iPhone’s M7 motion processor to integrate with Maps as Apple develops indoor mapping, public transit

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Besides the main 64-bit A7 processor in the new iPhone 5s, Apple has included a dedicated motion co-processor called the M7. The chip powers many of the sensor technologies in the iPhone, such as the accelerometer, compass, and gyroscope in order to move the weight off of those technologies from the phone’s main chip. This, in turn, will make the new iPhone more efficient for both performance and battery life for the user.

Apple briefly explained some of the consumer-facing abilities of the M7 motion chip, highlighting that the chip could greatly enhance fitness apps such as those from Nike. But, just like with the new iPhone’s Touch ID fingerprint scanner, Apple’s ambitions for the M7 are greater than those discussed earlier this week. According to a source with knowledge of the chip’s development, Apple plans to tightly integrate the chip with its own Maps service in the coming years.

On its official website, Apple presents a brief teaser of what the M7 can do, highlighting a feature in the iPhone 5s (which was not discussed during the keynote presentation):

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Apple acquires yet another transit app company: ‘Embark’

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Apple continues its maps buying spree with the acquisition of Embark, the development firm with 10 transit-related apps in the App Store, according to Jessica Lessin. Back in November, the company received an investment boost from BMW, but now it looks like Apple will be integrating the information directly into the Apple Maps application:

We don’t know how much Apple paid for the several-person team it acquired very recently. But we heard from people knowledgeable about the deal that the company plans to directly integrate Embark’s technology into Apple Maps.

Apple has confirmed the deal to Jessica Lessin. Read more

Reuters Tim Cook Profile: How the Maps fiasco led Apple to rethink the future of iOS, and being tough and decisive when it counts

Image: reuters.com

Image: reuters.com

Reuters is today running a profile on Apple CEO Tim Cook. There’s of course the inevitable angle in there: stock down, no major new products launched, questions asked about whether Cook has what it takes.  But what emerges is a picture of a man who knows he isn’t Steve Jobs and isn’t trying to be.

In the day to day at Apple, Cook has established a methodical, no-nonsense style, one that’s as different as could be from that of his predecessor. Jobs’ bi-monthly iPhone software meeting, in which he would go through every planned features of the company’s flagship product, is gone. “That’s not Tim’s style at all,” said one person familiar with those meetings. “He delegates.”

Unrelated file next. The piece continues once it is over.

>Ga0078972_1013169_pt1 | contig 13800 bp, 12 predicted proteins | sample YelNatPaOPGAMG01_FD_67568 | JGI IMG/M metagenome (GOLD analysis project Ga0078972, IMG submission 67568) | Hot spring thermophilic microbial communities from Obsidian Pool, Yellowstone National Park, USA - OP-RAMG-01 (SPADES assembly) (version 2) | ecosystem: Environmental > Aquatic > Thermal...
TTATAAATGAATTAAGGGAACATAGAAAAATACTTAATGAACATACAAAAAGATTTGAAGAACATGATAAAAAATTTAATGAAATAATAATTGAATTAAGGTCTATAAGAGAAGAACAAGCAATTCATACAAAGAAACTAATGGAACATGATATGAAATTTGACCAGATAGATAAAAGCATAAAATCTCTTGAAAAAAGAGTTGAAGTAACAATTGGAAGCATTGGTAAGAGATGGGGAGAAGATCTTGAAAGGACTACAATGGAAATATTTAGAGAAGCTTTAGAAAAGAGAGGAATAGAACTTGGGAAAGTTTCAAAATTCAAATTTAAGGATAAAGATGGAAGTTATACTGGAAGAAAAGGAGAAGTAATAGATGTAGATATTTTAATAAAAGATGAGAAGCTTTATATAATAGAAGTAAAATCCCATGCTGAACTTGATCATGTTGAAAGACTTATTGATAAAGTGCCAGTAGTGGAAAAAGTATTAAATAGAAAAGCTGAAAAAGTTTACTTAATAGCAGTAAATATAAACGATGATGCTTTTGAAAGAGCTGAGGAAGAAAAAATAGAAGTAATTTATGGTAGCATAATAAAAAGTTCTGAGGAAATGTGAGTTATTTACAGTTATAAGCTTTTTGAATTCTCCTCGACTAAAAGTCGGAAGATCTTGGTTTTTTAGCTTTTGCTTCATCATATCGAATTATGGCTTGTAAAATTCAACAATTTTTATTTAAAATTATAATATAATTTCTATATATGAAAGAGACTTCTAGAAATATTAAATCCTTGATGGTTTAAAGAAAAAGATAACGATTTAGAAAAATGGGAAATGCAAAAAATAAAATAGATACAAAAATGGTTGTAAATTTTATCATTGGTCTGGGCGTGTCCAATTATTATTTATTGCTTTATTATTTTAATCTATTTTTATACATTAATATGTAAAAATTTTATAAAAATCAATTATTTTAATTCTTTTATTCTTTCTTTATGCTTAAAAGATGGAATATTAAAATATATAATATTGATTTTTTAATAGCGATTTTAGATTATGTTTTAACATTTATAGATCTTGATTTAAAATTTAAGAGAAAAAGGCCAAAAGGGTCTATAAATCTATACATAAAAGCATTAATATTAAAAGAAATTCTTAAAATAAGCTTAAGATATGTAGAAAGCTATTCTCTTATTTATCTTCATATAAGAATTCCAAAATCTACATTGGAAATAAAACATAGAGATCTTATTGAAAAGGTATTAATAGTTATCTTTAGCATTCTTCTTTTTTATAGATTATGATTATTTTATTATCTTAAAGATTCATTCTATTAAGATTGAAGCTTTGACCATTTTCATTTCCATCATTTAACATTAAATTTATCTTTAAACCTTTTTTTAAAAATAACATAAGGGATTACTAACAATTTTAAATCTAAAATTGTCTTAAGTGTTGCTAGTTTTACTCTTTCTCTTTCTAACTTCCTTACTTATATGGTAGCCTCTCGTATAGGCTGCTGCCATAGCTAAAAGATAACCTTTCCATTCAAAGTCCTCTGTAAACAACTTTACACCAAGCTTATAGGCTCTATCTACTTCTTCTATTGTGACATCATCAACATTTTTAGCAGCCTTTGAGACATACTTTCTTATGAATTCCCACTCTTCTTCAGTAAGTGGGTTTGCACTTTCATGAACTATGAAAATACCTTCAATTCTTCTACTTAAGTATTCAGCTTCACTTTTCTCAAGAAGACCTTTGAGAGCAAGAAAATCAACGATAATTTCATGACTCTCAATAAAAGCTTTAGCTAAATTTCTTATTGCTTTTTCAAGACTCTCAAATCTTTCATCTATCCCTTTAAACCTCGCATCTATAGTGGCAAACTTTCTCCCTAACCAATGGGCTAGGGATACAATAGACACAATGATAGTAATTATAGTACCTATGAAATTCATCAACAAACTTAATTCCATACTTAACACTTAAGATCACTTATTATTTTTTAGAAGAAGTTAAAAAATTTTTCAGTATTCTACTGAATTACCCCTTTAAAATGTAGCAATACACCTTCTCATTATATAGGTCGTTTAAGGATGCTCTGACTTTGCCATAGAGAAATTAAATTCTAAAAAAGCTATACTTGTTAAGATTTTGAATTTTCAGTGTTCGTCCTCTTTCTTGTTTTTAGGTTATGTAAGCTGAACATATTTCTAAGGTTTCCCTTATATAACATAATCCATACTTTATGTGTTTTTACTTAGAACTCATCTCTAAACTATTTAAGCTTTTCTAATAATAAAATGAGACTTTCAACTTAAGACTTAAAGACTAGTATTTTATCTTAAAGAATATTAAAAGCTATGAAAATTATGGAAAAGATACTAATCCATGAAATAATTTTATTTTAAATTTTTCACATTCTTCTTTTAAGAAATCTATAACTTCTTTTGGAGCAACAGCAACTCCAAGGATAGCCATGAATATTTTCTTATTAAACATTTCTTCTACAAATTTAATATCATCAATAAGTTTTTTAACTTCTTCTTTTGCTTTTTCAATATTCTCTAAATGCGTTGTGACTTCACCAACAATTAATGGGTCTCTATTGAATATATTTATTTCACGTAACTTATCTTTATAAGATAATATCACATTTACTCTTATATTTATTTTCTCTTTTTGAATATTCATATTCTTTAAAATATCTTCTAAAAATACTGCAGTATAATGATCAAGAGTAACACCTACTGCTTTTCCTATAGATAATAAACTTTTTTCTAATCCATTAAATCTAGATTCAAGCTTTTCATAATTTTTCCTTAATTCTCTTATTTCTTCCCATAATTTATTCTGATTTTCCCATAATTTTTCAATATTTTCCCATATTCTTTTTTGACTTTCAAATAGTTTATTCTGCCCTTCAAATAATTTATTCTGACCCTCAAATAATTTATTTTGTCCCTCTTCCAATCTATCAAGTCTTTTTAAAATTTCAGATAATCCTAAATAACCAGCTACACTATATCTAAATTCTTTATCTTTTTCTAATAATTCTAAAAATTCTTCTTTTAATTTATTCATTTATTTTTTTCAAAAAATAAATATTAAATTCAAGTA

Yet who also doesn’t shy away from making big decisions in tough circumstances.

[The Apple Maps fiasco] prompted him to fast-track his thinking on the future direction of the critical phone and tablet software known as iOS, a person close to Apple recounted.

Cook soon issued a public apology to customers, fired Forstall, and handed responsibility for software design to Jony Ive, a Jobs soul-mate who had previously been in charge only of hardware design.

“The vision that Tim had to involve Jony and to essentially connect two very, very important Apple initiatives or areas of focus – that was a big decision on Tim’s part and he made it independently and very, very resolutely,” said Bob Iger, CEO of Walt Disney Co. and an Apple director …  Read more

Apple and Google having ‘lots and lots’ of meetings, getting along better, says Eric Schmidt

Photo: salon.com

Photo: salon.com

The sometimes stormy relationship between Apple and Google appears to be growing friendlier, with Google Executive Chairman Eric Schmidt telling Reuters at the annual Allen & Co conference in Sun Valley that the two companies were having “lots and lots” of meetings.

Schmidt did not provide details about the nature of the meetings during comments to reporters at the annual Allen and Co media conference in Sun Valley, Idaho on Thursday. He noted that Google Chief Business Officer Nikesh Arora, who joined him at the press briefing, was leading many of the discussions.

The two companies are in “constant business discussions on a long list of issues,” Schmidt said.

The two companies started out close. Schmidt joined Apple’s board in 2006, and the iPhone launched with both Googlemaps and YouTube on board. That was to change after Google’s Android platform began growing in popularity. It was revealed in Walter Isaacson’s Steve Jobs biography that Jobs threatened “thermonuclear war” on Google over what he felt was a copycat product …  Read more